I find that one of the biggest issues for my practice is patient cost share.Patient cost share is the amount of money that you, the patient, has to apply to his or her insurance reimbursement.
There are three main types: deductible, copay and coinsurance. Most patients will have one or a combination of these type of cost shares. The first is a deductible, which requires the patient to pay out of pocket the entire allowed amount of his or her insurance fee schedule, until a set monetary threshold is met. The second is a copay which requires the patient to pay a per visit rate that is taken directly out of the allowable payment for the services provided. The third is a coinsurance, in which the insurance will take a percentage of the allowable amount and make it the patient’s responsibility.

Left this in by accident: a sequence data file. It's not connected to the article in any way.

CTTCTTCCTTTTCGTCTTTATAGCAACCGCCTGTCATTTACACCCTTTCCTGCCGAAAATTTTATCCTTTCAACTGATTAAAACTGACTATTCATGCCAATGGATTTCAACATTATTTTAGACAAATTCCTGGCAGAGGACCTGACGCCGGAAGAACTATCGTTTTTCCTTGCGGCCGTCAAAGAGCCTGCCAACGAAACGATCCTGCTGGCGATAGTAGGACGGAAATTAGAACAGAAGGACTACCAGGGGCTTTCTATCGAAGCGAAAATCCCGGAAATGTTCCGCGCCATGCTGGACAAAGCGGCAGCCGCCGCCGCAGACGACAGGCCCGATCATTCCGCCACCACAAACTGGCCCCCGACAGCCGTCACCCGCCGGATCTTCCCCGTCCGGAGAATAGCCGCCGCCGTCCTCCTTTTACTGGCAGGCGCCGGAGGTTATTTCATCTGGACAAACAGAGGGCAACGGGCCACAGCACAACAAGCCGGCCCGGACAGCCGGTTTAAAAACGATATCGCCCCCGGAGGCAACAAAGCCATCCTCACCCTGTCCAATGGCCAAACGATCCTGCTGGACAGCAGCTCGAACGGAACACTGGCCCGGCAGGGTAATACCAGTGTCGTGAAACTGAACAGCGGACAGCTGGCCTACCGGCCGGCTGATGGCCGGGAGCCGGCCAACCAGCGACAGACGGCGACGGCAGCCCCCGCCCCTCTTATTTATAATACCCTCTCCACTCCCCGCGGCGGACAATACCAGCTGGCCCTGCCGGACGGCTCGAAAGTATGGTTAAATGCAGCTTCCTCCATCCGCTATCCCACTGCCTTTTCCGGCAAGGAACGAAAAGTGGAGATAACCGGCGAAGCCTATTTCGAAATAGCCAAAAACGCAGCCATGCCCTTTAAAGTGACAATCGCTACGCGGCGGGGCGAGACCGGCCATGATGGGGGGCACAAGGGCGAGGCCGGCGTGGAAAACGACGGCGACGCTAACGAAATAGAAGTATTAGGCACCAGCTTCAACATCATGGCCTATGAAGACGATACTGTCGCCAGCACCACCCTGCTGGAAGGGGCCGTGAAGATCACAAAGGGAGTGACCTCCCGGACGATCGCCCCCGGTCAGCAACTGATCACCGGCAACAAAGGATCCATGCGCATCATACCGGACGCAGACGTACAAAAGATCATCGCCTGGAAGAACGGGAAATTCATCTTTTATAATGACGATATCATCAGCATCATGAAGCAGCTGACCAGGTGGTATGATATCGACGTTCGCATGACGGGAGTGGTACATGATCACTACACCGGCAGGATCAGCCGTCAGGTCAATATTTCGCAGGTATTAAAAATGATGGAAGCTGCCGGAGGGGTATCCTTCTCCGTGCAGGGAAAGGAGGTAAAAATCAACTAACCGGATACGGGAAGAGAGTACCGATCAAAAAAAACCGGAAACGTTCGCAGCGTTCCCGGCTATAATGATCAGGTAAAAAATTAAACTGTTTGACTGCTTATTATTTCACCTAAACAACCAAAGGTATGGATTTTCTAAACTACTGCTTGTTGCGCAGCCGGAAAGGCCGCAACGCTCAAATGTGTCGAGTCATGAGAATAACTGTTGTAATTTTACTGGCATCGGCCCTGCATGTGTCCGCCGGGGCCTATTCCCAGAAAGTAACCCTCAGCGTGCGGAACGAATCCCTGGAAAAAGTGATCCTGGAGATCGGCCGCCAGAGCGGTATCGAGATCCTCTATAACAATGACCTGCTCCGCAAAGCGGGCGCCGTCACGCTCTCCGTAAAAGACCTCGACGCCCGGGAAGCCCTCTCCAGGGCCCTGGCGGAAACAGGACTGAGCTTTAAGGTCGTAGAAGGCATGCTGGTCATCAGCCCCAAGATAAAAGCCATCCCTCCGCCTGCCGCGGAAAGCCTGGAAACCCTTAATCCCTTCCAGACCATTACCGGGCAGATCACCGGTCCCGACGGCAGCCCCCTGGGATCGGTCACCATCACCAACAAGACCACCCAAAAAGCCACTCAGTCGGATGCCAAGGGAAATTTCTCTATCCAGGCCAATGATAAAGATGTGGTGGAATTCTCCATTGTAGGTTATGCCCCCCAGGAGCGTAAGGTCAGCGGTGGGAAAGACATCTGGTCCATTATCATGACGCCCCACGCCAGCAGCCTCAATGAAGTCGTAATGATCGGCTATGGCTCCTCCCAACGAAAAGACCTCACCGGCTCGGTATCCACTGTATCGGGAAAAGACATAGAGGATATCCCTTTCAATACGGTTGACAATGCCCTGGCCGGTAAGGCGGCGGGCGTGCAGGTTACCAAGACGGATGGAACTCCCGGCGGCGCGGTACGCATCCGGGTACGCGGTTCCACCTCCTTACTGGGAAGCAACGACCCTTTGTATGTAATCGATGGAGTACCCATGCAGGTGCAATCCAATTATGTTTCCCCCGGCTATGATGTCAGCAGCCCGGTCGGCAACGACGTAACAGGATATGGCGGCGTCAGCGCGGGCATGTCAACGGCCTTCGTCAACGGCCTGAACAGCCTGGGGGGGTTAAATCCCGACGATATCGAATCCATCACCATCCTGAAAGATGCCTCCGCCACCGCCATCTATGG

All of these cost share scenarios are confusing. We recommend that all patients contact their respective insurance providers and ask questions. Be specific about the type of treatment you are receiving and in what setting the insurance will be billed. We also recommend that you pay attention to your health care billing. Be sure to always review your Explanation of Benefits (EOB’s), along with the bills, and don’t be afraid to contact your provider or insurance carrier with any questions.
Unfortunately, as both patient and provider know, cost share is common and is probably here to stay. Be informed and know your insurance so there aren’t any surprises. If you do receive a bill or find out you will have to pay a large sum out of pocket to be treated, try talking to your provider’s billing department. Not all, but some will work with you and your family to meet your budgetary needs.